Percolation threshold for 20-by-20 grid                Percolation threshold for 100-by-100 grid          

When n is sufficiently large, there is a threshold value p* such that when p < p* a random n-by-n grid almost never percolates, and when p > p*, a random n-by-n grid almost always percolates. No mathematical solution for determining the percolation threshold p* has yet been derived. Your task is to write a computer program to estimate p*.

Percolation data type. To model a percolation system, create a data type Percolation with the following API:

public class Percolation {
   public Percolation(int n)                // create n-by-n grid, with all sites blocked
   public    void open(int row, int col)    // open site (row, col) if it is not open already
   public boolean isOpen(int row, int col)  // is site (row, col) open?
   public boolean isFull(int row, int col)  // is site (row, col) full?
   public     int numberOfOpenSites()       // number of open sites
   public boolean percolates()              // does the system percolate?

   public static void main(String[] args)   // test client (optional)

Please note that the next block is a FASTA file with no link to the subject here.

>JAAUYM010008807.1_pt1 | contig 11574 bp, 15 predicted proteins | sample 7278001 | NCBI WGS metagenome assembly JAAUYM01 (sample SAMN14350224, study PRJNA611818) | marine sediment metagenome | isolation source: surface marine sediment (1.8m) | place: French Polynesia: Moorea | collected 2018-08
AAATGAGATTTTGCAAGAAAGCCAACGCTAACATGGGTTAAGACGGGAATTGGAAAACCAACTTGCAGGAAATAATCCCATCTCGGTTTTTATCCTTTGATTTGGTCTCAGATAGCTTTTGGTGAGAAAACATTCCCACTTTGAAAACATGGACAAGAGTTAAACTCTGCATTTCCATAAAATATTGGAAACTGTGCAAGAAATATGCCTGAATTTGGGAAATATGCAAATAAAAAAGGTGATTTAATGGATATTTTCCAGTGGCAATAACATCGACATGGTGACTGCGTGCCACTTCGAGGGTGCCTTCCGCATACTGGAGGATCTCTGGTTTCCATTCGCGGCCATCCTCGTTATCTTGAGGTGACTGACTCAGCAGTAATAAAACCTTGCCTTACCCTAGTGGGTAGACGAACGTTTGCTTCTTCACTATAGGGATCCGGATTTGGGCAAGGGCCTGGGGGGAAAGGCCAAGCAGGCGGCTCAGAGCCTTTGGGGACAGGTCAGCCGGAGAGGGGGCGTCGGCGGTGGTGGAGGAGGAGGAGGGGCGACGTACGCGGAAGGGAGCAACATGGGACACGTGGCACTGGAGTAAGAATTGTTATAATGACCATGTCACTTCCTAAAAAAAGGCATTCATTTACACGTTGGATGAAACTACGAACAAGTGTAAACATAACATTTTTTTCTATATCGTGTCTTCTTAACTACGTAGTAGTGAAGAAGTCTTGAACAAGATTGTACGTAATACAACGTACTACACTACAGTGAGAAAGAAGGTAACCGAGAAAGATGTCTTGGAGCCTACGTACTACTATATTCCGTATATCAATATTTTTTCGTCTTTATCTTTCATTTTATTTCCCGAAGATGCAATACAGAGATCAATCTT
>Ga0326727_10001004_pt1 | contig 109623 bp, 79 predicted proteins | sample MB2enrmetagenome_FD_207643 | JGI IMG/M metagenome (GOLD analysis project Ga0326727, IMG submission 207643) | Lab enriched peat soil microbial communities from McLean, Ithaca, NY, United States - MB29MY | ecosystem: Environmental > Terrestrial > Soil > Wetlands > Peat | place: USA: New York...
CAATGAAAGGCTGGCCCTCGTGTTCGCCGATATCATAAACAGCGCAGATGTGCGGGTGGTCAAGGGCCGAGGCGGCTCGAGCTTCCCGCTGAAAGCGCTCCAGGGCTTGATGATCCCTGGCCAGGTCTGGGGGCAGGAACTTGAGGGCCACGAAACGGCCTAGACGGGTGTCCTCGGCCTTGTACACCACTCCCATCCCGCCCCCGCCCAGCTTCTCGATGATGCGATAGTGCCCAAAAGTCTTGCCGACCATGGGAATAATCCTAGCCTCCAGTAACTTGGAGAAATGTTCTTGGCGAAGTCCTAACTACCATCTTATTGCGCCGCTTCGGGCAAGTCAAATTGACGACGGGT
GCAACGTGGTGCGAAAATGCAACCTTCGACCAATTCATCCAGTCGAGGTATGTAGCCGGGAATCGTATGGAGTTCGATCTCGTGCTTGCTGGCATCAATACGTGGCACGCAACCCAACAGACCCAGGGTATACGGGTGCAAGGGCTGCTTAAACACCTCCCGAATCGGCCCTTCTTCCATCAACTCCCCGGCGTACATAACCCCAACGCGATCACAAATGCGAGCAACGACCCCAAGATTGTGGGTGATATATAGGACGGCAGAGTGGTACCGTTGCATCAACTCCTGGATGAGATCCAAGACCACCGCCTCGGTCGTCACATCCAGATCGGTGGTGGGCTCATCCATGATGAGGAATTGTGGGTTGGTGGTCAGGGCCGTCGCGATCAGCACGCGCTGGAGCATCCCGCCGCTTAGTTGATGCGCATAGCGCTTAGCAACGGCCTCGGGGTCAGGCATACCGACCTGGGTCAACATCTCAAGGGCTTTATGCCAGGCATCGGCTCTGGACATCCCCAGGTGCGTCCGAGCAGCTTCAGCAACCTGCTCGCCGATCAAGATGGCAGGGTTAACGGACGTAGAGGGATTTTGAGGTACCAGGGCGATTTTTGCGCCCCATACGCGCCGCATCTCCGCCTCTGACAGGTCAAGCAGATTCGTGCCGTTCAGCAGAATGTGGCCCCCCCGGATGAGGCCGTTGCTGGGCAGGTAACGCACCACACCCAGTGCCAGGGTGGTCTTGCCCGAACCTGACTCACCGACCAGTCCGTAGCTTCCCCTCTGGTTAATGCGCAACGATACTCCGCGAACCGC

}

Corner cases.  By convention, the row and column indices are integers between 1 and n, where (1, 1) is the upper-left site: Throw a java.lang.IllegalArgumentException if any argument to open(), isOpen(), or isFull() is outside its prescribed range. The constructor should throw a java.lang.IllegalArgumentException if n ≤ 0.

Performance requirements.  The constructor should take time proportional to n2; all methods should take constant time plus a constant number of calls to the union–find methods union(), find(), connected(), and count().

Monte Carlo simulation. To estimate the percolation threshold, consider the following computational experiment:

For example, if sites are opened in a 20-by-20 lattice according to the snapshots below, then our estimate of the percolation threshold is 204/400 = 0.51 because the system percolates when the 204th site is opened.

      Percolation 50 sites
50 open sites
Percolation 100 sites
100 open sites
Percolation 150 sites
150 open sites
Percolation 204 sites
204 open sites

By repeating this computation experiment T times and averaging the results, we obtain a more accurate estimate of the percolation threshold. Let xt be the fraction of open sites in computational experiment t. The sample mean \(\overline x\) provides an estimate of the percolation threshold; the sample standard deviation s; measures the sharpness of the threshold.

\[ \overline x = \frac{x_1 \, + \, x_2 \, + \, \cdots \, + \, x_{T}}{T}, \quad s^2 = \frac{(x_1 - \overline x )^2 \, + \, (x_2 - \overline x )^2 \,+\, \cdots \,+\, (x_{T} - \overline x )^2}{T-1} \]
Assuming T is sufficiently large (say, at least 30), the following provides a 95% confidence interval for the percolation threshold: